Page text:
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Australian Open: Ash Barty and Nick Kyrgios reach finals to help revive Grand Slam

Advance Aussie flair! Home favourites Ash Barty and Nick Kyrgios reach finals to help revive the Australian Open after the embarrassment of the Novak Djokovic affair

  • Ashleigh Barty beat Madison Keys to advance to the Australian Open final 
  • She is first Australian woman to reach the final since Wendy Turnbull in 1980 
  • Nick Kyrgios is into the Australian Open doubles final with Thanasi Kokkinakis
  • The Aussie duo delighted the home support once again at Melbourne Park

By Mike Dickson for the Daily Mail

Published: | Updated:

One of them displays an eerie calm, the other a powder keg of emotions, but together Ash Barty and Nick Kyrgios have combined to help revive the Australian Open.

In less than two weeks, the Grand Slam has gone from the embarrassment of the Novak Djokovic affair to the brink of celebrating longed-for home champions.

The most significant of these would be Barty holding the trophy aloft when she becomes the first Australian woman to compete in the final since Wendy Turnbull 42 years ago.

Ashleigh Barty beat Madison Keys in straight sets to reach the Australian Open singles final

Kyrgrios is the highest-profile member of an all-Aussie quartet contesting the men’s doubles final. For good measure, the country’s wheelchair legend, Dylan Alcott, has just been named Australian of the Year.

It may not be quite the heyday of Rod Laver and Margaret Court, but still quite a turnaround after all the recrimination. 

But over the past fortnight, Barty has shown that she has separated herself from the rest of the women’s game. Surely it would only be a loss of nerve that can stop her winning the title when she meets feisty American outsider Danielle Collins, the No 27 seed.

Her superior class to the rest of the field was evident when she comfortably suppressed the easy power of Madison Keys to win Thursday’s semi-final 6-1, 6-3.

Barty (left) becomes the first Australian woman to reach the final of her home Grand Slam since Wendy Turnbull (right) back in 1980

What has been remarkable is the zen-like calm she has brought to the court under so much domestic pressure. That proved too much for some of the country’s finest players in recent decades, such as Lleyton Hewitt and Samantha Stosur.

Keys was left as a subscriber to the belief that the reigning Wimbleton champion is now a player apart. ‘I definitely think so. She seems focused, but she’s playing within herself and it just seems like everything is really working for her,’ said the American.

‘The rest of us are watching it thinking, “Wow, this is incredible,” but when you watch her, she seems completely in control of it all.’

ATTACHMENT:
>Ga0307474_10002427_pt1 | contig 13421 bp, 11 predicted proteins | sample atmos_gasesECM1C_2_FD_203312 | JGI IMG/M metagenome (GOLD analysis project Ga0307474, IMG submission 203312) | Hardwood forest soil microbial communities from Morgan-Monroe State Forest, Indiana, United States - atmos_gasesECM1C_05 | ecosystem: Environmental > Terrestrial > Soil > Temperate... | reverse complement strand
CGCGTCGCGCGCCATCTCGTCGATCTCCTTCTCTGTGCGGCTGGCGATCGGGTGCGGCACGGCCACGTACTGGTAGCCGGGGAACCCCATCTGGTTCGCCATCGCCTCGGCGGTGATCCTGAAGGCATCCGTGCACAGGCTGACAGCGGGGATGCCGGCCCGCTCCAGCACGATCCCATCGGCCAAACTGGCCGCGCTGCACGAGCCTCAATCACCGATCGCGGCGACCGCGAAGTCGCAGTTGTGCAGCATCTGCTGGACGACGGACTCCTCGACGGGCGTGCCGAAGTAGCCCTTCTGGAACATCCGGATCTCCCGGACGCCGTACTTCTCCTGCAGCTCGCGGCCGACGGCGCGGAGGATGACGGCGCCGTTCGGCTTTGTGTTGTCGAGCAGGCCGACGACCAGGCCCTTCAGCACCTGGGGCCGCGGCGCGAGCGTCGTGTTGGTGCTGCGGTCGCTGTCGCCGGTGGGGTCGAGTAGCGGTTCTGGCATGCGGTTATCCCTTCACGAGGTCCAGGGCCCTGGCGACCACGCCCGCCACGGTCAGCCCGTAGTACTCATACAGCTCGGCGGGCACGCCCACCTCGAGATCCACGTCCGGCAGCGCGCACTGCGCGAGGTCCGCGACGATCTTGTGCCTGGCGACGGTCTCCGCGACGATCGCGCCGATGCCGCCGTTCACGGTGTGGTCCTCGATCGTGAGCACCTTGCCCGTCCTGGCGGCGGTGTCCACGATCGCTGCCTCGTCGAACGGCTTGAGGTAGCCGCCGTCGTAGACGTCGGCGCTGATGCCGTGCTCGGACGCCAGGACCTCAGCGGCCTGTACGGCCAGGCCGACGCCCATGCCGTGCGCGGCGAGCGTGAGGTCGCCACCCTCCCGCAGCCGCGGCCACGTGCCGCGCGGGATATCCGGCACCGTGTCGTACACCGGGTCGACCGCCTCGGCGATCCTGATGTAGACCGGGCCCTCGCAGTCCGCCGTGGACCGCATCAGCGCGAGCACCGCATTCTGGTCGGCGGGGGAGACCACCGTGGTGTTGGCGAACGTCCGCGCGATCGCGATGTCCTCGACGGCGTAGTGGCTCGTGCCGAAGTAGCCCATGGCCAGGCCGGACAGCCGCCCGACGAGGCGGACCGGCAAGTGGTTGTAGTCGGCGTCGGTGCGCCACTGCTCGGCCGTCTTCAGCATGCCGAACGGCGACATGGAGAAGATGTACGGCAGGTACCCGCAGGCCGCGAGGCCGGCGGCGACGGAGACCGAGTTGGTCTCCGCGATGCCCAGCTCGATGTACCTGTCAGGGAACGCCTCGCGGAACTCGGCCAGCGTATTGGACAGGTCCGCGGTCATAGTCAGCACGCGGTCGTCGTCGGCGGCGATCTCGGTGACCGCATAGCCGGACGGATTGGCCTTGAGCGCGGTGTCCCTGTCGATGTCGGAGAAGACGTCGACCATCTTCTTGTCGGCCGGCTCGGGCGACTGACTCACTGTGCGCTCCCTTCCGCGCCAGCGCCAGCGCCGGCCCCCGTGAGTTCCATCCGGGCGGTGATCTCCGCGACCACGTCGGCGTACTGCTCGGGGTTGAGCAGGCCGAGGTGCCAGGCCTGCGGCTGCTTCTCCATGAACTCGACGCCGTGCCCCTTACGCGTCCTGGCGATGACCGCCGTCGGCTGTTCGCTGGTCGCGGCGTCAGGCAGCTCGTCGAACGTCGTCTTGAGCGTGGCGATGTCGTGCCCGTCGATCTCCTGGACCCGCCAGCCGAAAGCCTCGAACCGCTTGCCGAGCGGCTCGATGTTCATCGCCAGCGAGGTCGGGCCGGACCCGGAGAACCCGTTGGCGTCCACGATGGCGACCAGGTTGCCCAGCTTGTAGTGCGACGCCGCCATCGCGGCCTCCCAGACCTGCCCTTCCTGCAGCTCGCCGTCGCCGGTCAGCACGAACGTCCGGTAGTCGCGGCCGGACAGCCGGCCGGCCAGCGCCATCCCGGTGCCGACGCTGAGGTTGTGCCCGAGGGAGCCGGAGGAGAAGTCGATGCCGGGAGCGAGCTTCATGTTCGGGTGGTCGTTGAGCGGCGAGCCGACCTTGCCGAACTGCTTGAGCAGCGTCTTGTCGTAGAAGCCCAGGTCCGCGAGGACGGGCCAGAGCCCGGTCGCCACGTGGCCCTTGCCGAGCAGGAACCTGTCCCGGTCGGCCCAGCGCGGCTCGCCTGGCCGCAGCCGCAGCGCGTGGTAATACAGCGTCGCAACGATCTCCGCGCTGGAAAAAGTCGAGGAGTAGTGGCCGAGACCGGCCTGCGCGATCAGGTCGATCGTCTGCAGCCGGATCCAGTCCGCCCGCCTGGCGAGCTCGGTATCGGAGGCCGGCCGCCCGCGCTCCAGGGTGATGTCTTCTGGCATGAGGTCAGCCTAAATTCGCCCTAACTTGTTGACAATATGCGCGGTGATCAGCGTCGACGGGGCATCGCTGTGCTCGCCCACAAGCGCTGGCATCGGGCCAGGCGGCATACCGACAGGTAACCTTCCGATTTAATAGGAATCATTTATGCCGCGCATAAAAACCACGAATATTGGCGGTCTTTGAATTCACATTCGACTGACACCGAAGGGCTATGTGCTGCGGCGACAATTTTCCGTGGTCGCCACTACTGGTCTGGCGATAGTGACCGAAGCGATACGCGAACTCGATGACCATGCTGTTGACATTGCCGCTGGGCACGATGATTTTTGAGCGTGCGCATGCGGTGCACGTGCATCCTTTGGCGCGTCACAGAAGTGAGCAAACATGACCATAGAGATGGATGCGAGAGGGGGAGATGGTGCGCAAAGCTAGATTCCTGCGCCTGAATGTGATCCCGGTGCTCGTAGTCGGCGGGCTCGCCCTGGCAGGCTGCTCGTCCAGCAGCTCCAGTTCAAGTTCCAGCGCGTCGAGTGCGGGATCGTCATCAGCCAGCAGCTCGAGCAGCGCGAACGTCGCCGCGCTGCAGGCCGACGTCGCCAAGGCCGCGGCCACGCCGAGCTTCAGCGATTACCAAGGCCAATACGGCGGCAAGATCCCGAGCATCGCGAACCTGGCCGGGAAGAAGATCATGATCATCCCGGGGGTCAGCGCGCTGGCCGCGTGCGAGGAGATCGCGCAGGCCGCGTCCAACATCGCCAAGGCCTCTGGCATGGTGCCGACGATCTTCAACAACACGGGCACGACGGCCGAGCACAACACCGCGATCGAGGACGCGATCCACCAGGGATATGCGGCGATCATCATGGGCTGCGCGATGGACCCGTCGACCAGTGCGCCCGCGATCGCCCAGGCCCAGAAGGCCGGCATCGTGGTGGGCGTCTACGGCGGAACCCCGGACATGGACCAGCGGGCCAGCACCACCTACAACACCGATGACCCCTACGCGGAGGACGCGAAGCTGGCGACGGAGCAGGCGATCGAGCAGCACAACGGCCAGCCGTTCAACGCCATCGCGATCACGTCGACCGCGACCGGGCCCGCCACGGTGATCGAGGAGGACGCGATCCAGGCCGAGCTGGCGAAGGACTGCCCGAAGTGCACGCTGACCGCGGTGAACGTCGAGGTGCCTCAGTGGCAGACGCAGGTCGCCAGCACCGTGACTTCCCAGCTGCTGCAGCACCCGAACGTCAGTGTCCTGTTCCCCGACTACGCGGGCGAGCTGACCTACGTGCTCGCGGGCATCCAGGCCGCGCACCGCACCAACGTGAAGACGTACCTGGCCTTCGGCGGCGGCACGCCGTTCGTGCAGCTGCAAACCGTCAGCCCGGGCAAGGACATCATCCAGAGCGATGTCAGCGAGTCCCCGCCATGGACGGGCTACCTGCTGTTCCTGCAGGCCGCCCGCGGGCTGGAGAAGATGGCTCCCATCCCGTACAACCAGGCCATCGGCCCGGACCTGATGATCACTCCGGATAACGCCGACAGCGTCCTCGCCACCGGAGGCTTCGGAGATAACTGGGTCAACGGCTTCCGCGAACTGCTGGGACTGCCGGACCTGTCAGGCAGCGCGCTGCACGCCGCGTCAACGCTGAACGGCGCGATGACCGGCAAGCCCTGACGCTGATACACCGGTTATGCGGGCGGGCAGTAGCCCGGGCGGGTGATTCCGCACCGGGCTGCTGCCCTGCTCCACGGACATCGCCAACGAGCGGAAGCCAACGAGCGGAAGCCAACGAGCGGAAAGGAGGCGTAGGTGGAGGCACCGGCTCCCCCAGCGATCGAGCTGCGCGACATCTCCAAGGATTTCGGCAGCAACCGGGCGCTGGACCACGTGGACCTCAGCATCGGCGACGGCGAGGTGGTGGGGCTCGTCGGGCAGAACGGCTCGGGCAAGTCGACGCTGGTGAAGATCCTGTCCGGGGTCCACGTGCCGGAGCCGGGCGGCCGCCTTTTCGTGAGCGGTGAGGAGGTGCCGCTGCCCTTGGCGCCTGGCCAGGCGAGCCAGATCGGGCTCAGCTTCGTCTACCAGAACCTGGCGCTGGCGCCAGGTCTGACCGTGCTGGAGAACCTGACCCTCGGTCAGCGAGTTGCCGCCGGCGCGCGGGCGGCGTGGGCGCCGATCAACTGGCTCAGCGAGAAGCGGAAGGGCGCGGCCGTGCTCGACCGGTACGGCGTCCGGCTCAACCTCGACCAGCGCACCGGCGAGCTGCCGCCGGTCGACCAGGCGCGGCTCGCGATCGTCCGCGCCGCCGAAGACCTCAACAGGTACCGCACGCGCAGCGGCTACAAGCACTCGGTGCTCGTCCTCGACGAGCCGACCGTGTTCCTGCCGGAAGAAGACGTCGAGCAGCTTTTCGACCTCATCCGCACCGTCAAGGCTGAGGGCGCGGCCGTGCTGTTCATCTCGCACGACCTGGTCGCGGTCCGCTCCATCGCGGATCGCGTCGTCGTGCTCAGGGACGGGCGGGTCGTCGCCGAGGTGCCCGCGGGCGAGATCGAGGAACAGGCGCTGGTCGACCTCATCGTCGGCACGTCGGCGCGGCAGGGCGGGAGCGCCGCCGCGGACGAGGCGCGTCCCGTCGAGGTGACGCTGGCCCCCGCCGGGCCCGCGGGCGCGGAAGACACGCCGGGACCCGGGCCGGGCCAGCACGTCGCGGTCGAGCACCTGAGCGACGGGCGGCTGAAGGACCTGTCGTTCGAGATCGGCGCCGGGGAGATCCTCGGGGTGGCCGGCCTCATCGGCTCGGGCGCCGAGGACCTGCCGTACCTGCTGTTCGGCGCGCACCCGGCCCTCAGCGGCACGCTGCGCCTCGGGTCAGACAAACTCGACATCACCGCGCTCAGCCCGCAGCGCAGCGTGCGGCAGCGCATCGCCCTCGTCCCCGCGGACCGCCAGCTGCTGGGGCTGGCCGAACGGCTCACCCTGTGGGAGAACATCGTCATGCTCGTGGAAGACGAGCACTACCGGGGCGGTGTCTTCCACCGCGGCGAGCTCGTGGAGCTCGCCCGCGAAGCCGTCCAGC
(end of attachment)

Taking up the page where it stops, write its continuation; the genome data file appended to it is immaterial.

Asked what it was like playing against her, she responded: ‘It’s tough. It sucks. She’s serving incredibly well, so you don’t get any free points on that. Her (backhand) slice is coming in so much lower and deeper than it was in the past so it’s hard to do anything on that. Then you try to play to her forehand and she can open you up there.’

Thanasi Kokkinakis and Nick Kyrgios will be in the men’s doubles final at the Australian Open

Barty has reached the quarter-finals or better for four years in a row in Melbourne, but never been this tantalisingly close.

‘I’ve loved playing here in Australia. I’ve had my best results here over the last little period,’ she said. ‘It’s really exciting now that we get to play for a title on a Saturday at your home Slam.’

Collins, her unlikely opponent, broke serve six times against the favoured but disappointing Iga Swiatek to win 6-4, 6-1.

Kyrgios and partner Thanasi Kokkinakis will meet Max Purcell and Matthew Ebden, who upset last year’s beaten finalists, Britain’s Joe Salisbury and partner Rajeev Ram, 6-3, 7-6. The No 2 seeds Salisbury and Ram had four set points in the second but failed to capitalise.

The crowd on the Rod Laver Arena were boisterous in their support for the home duo

Kyrgios has been dividing opinion all tournament through his on-court antics. He remains a huge crowd-puller, although some of his compatriots (and fellow players) view him with distaste. He did not appreciate being asked who would have the support in the championship match.

‘We have four Aussies in the final. Can we stop dividing which pair the crowd is going to go for?’ he demanded. ‘It’s just amazing we’ve got four Aussies in the final. Ash doing her thing. Dylan’s last Australian Open. Can we up the energy a little bit? It’s fing awesome.’

Meanwhile, Britain’s Alfie Hewett lost in the Australian Open wheelchair singles final, going down 7-5, 3-6, 6-2 to Japan’s Shingo Kunieda.

In the men’s semi-finals, Rafael Nadal is due to face Matteo Berrettini on Friday morning with Stefanos Tsitsipas taking on US Open champion Daniil Medvedev to follow.